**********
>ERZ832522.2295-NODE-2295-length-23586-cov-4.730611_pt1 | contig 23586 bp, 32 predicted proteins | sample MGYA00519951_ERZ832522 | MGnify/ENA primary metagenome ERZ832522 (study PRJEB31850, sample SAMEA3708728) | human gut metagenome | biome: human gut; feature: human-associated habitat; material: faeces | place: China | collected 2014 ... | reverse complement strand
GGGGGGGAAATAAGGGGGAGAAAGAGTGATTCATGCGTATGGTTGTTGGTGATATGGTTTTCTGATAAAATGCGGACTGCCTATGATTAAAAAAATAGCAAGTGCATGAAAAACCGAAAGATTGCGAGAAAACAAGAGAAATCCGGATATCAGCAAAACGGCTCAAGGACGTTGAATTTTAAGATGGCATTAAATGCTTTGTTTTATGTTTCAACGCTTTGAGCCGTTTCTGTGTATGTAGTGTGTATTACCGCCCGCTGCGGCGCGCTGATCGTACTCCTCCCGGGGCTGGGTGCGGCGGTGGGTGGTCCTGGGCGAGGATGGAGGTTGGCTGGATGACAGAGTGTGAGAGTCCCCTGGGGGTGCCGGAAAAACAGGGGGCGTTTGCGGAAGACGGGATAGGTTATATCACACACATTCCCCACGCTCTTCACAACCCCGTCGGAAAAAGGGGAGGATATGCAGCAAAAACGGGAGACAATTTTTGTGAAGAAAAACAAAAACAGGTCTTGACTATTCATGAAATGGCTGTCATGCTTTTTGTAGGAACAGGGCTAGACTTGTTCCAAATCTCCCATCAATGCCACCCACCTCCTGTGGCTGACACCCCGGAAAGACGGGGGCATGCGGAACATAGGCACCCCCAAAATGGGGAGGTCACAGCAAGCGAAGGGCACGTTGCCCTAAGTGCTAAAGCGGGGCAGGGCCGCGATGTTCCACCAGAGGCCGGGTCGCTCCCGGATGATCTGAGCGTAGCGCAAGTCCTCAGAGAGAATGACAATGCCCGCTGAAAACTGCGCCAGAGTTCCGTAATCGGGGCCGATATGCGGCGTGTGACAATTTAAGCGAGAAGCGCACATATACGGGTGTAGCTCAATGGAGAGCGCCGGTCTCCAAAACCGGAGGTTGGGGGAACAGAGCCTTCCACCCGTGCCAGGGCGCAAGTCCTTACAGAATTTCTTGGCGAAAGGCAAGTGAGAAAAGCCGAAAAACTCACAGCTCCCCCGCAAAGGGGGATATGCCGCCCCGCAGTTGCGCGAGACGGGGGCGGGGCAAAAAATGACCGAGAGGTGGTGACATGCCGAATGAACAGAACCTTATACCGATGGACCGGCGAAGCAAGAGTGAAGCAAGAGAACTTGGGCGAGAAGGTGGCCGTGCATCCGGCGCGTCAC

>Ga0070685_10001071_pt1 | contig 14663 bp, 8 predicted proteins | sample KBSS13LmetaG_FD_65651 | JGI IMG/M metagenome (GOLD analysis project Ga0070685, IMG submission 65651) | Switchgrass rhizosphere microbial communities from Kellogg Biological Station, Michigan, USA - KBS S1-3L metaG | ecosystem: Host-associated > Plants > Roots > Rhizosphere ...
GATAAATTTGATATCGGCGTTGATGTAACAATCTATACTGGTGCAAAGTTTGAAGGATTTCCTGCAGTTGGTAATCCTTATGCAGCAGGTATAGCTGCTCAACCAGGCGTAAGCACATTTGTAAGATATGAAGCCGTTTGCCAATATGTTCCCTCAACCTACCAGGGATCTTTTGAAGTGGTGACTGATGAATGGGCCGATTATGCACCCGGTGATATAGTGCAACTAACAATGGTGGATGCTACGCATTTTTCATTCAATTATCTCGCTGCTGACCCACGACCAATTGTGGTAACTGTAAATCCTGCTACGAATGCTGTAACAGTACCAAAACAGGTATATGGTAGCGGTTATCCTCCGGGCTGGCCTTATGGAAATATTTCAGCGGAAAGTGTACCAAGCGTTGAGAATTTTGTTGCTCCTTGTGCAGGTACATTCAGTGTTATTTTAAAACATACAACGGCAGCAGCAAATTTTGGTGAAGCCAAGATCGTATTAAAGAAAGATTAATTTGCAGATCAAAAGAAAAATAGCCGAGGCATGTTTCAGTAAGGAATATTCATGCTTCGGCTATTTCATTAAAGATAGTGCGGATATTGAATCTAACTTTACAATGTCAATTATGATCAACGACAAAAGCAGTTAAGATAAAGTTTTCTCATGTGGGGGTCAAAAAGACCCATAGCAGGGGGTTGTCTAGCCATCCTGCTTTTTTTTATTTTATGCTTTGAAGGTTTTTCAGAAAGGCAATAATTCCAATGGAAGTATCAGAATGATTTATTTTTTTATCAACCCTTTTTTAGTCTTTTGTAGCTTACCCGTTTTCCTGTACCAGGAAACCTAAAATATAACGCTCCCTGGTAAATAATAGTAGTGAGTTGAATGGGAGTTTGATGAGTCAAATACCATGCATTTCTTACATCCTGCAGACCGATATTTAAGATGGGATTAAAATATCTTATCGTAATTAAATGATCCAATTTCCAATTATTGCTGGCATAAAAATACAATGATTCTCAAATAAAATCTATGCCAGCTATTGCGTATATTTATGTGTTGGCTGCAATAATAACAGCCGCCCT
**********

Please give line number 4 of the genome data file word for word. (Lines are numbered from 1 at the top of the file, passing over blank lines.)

GATAAATTTGATATCGGCGTTGATGTAACAATCTATACTGGTGCAAAGTTTGAAGGATTTCCTGCAGTTGGTAATCCTTATGCAGCAGGTATAGCTGCTCAACCAGGCGTAAGCACATTTGTAAGATATGAAGCCGTTTGCCAATATGTTCCCTCAACCTACCAGGGATCTTTTGAAGTGGTGACTGATGAATGGGCCGATTATGCACCCGGTGATATAGTGCAACTAACAATGGTGGATGCTACGCATTTTTCATTCAATTATCTCGCTGCTGACCCACGACCAATTGTGGTAACTGTAAATCCTGCTACGAATGCTGTAACAGTACCAAAACAGGTATATGGTAGCGGTTATCCTCCGGGCTGGCCTTATGGAAATATTTCAGCGGAAAGTGTACCAAGCGTTGAGAATTTTGTTGCTCCTTGTGCAGGTACATTCAGTGTTATTTTAAAACATACAACGGCAGCAGCAAATTTTGGTGAAGCCAAGATCGTATTAAAGAAAGATTAATTTGCAGATCAAAAGAAAAATAGCCGAGGCATGTTTCAGTAAGGAATATTCATGCTTCGGCTATTTCATTAAAGATAGTGCGGATATTGAATCTAACTTTACAATGTCAATTATGATCAACGACAAAAGCAGTTAAGATAAAGTTTTCTCATGTGGGGGTCAAAAAGACCCATAGCAGGGGGTTGTCTAGCCATCCTGCTTTTTTTTATTTTATGCTTTGAAGGTTTTTCAGAAAGGCAATAATTCCAATGGAAGTATCAGAATGATTTATTTTTTTATCAACCCTTTTTTAGTCTTTTGTAGCTTACCCGTTTTCCTGTACCAGGAAACCTAAAATATAACGCTCCCTGGTAAATAATAGTAGTGAGTTGAATGGGAGTTTGATGAGTCAAATACCATGCATTTCTTACATCCTGCAGACCGATATTTAAGATGGGATTAAAATATCTTATCGTAATTAAATGATCCAATTTCCAATTATTGCTGGCATAAAAATACAATGATTCTCAAATAAAATCTATGCCAGCTATTGCGTATATTTATGTGTTGGCTGCAATAATAACAGCCGCCCT